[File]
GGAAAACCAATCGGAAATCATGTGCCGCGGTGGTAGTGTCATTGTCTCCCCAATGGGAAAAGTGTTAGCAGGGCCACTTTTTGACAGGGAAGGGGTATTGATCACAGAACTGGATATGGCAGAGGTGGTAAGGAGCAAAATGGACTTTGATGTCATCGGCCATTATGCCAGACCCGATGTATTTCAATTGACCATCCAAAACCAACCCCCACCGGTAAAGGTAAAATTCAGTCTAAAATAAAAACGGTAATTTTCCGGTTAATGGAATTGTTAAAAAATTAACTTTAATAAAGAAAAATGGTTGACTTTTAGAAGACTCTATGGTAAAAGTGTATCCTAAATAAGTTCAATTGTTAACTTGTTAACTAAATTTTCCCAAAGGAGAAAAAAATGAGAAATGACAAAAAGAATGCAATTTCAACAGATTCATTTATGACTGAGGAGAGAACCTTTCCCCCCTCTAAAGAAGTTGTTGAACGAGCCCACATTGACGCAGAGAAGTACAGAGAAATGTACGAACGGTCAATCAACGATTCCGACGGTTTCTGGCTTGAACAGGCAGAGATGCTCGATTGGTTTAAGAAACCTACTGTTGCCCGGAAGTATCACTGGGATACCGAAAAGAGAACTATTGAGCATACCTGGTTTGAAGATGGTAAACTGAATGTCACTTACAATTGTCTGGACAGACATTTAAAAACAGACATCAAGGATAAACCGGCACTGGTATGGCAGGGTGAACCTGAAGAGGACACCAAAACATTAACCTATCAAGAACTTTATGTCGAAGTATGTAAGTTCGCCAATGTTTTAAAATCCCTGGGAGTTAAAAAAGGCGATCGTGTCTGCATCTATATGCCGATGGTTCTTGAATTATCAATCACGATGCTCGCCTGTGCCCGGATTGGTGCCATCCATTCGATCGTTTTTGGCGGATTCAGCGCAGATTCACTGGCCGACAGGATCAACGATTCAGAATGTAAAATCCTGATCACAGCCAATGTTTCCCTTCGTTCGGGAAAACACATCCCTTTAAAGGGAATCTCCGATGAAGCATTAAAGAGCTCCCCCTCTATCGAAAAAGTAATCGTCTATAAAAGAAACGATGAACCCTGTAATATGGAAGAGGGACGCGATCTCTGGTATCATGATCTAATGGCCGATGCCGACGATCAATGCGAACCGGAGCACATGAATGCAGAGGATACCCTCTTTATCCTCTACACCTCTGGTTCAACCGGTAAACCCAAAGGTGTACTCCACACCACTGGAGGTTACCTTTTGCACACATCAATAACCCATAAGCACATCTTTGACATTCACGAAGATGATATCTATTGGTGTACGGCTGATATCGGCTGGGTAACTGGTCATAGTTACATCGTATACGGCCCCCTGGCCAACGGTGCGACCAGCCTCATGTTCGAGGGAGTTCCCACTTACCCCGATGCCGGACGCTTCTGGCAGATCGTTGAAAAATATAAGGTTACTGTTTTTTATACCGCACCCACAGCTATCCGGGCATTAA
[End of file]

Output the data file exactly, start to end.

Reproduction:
GGAAAACCAATCGGAAATCATGTGCCGCGGTGGTAGTGTCATTGTCTCCCCAATGGGAAAAGTGTTAGCAGGGCCACTTTTTGACAGGGAAGGGGTATTGATCACAGAACTGGATATGGCAGAGGTGGTAAGGAGCAAAATGGACTTTGATGTCATCGGCCATTATGCCAGACCCGATGTATTTCAATTGACCATCCAAAACCAACCCCCACCGGTAAAGGTAAAATTCAGTCTAAAATAAAAACGGTAATTTTCCGGTTAATGGAATTGTTAAAAAATTAACTTTAATAAAGAAAAATGGTTGACTTTTAGAAGACTCTATGGTAAAAGTGTATCCTAAATAAGTTCAATTGTTAACTTGTTAACTAAATTTTCCCAAAGGAGAAAAAAATGAGAAATGACAAAAAGAATGCAATTTCAACAGATTCATTTATGACTGAGGAGAGAACCTTTCCCCCCTCTAAAGAAGTTGTTGAACGAGCCCACATTGACGCAGAGAAGTACAGAGAAATGTACGAACGGTCAATCAACGATTCCGACGGTTTCTGGCTTGAACAGGCAGAGATGCTCGATTGGTTTAAGAAACCTACTGTTGCCCGGAAGTATCACTGGGATACCGAAAAGAGAACTATTGAGCATACCTGGTTTGAAGATGGTAAACTGAATGTCACTTACAATTGTCTGGACAGACATTTAAAAACAGACATCAAGGATAAACCGGCACTGGTATGGCAGGGTGAACCTGAAGAGGACACCAAAACATTAACCTATCAAGAACTTTATGTCGAAGTATGTAAGTTCGCCAATGTTTTAAAATCCCTGGGAGTTAAAAAAGGCGATCGTGTCTGCATCTATATGCCGATGGTTCTTGAATTATCAATCACGATGCTCGCCTGTGCCCGGATTGGTGCCATCCATTCGATCGTTTTTGGCGGATTCAGCGCAGATTCACTGGCCGACAGGATCAACGATTCAGAATGTAAAATCCTGATCACAGCCAATGTTTCCCTTCGTTCGGGAAAACACATCCCTTTAAAGGGAATCTCCGATGAAGCATTAAAGAGCTCCCCCTCTATCGAAAAAGTAATCGTCTATAAAAGAAACGATGAACCCTGTAATATGGAAGAGGGACGCGATCTCTGGTATCATGATCTAATGGCCGATGCCGACGATCAATGCGAACCGGAGCACATGAATGCAGAGGATACCCTCTTTATCCTCTACACCTCTGGTTCAACCGGTAAACCCAAAGGTGTACTCCACACCACTGGAGGTTACCTTTTGCACACATCAATAACCCATAAGCACATCTTTGACATTCACGAAGATGATATCTATTGGTGTACGGCTGATATCGGCTGGGTAACTGGTCATAGTTACATCGTATACGGCCCCCTGGCCAACGGTGCGACCAGCCTCATGTTCGAGGGAGTTCCCACTTACCCCGATGCCGGACGCTTCTGGCAGATCGTTGAAAAATATAAGGTTACTGTTTTTTATACCGCACCCACAGCTATCCGGGCATTAA